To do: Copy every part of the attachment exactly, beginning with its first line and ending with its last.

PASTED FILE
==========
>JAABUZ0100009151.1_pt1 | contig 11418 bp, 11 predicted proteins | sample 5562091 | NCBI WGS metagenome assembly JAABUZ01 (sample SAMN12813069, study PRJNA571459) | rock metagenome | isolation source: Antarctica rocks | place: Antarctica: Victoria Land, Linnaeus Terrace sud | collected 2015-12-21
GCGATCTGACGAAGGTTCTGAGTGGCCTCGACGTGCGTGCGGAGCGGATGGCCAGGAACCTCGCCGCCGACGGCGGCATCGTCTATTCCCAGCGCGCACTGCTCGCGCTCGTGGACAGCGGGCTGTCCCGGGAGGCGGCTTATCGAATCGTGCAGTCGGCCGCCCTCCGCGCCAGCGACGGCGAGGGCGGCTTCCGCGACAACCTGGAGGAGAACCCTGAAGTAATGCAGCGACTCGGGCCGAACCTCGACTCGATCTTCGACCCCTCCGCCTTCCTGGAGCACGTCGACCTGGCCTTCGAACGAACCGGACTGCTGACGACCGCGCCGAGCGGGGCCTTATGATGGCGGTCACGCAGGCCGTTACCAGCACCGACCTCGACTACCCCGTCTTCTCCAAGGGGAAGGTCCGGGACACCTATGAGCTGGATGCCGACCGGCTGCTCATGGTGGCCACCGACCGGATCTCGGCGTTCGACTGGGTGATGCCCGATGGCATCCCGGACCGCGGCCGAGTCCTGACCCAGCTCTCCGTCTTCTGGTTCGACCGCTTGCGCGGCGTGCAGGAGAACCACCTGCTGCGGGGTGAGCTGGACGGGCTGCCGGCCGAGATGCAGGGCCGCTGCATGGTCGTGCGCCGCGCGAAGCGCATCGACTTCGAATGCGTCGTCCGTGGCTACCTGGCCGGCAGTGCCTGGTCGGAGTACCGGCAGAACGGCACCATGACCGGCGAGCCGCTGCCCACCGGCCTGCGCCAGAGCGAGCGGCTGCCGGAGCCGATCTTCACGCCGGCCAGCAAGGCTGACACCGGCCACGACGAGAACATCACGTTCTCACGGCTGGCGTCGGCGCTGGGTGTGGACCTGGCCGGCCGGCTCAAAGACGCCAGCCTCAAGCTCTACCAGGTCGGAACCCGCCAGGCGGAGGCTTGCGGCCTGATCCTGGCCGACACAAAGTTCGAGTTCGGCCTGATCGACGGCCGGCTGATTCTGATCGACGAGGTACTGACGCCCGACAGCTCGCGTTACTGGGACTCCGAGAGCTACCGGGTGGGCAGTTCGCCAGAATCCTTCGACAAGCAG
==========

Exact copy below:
>JAABUZ0100009151.1_pt1 | contig 11418 bp, 11 predicted proteins | sample 5562091 | NCBI WGS metagenome assembly JAABUZ01 (sample SAMN12813069, study PRJNA571459) | rock metagenome | isolation source: Antarctica rocks | place: Antarctica: Victoria Land, Linnaeus Terrace sud | collected 2015-12-21
GCGATCTGACGAAGGTTCTGAGTGGCCTCGACGTGCGTGCGGAGCGGATGGCCAGGAACCTCGCCGCCGACGGCGGCATCGTCTATTCCCAGCGCGCACTGCTCGCGCTCGTGGACAGCGGGCTGTCCCGGGAGGCGGCTTATCGAATCGTGCAGTCGGCCGCCCTCCGCGCCAGCGACGGCGAGGGCGGCTTCCGCGACAACCTGGAGGAGAACCCTGAAGTAATGCAGCGACTCGGGCCGAACCTCGACTCGATCTTCGACCCCTCCGCCTTCCTGGAGCACGTCGACCTGGCCTTCGAACGAACCGGACTGCTGACGACCGCGCCGAGCGGGGCCTTATGATGGCGGTCACGCAGGCCGTTACCAGCACCGACCTCGACTACCCCGTCTTCTCCAAGGGGAAGGTCCGGGACACCTATGAGCTGGATGCCGACCGGCTGCTCATGGTGGCCACCGACCGGATCTCGGCGTTCGACTGGGTGATGCCCGATGGCATCCCGGACCGCGGCCGAGTCCTGACCCAGCTCTCCGTCTTCTGGTTCGACCGCTTGCGCGGCGTGCAGGAGAACCACCTGCTGCGGGGTGAGCTGGACGGGCTGCCGGCCGAGATGCAGGGCCGCTGCATGGTCGTGCGCCGCGCGAAGCGCATCGACTTCGAATGCGTCGTCCGTGGCTACCTGGCCGGCAGTGCCTGGTCGGAGTACCGGCAGAACGGCACCATGACCGGCGAGCCGCTGCCCACCGGCCTGCGCCAGAGCGAGCGGCTGCCGGAGCCGATCTTCACGCCGGCCAGCAAGGCTGACACCGGCCACGACGAGAACATCACGTTCTCACGGCTGGCGTCGGCGCTGGGTGTGGACCTGGCCGGCCGGCTCAAAGACGCCAGCCTCAAGCTCTACCAGGTCGGAACCCGCCAGGCGGAGGCTTGCGGCCTGATCCTGGCCGACACAAAGTTCGAGTTCGGCCTGATCGACGGCCGGCTGATTCTGATCGACGAGGTACTGACGCCCGACAGCTCGCGTTACTGGGACTCCGAGAGCTACCGGGTGGGCAGTTCGCCAGAATCCTTCGACAAGCAG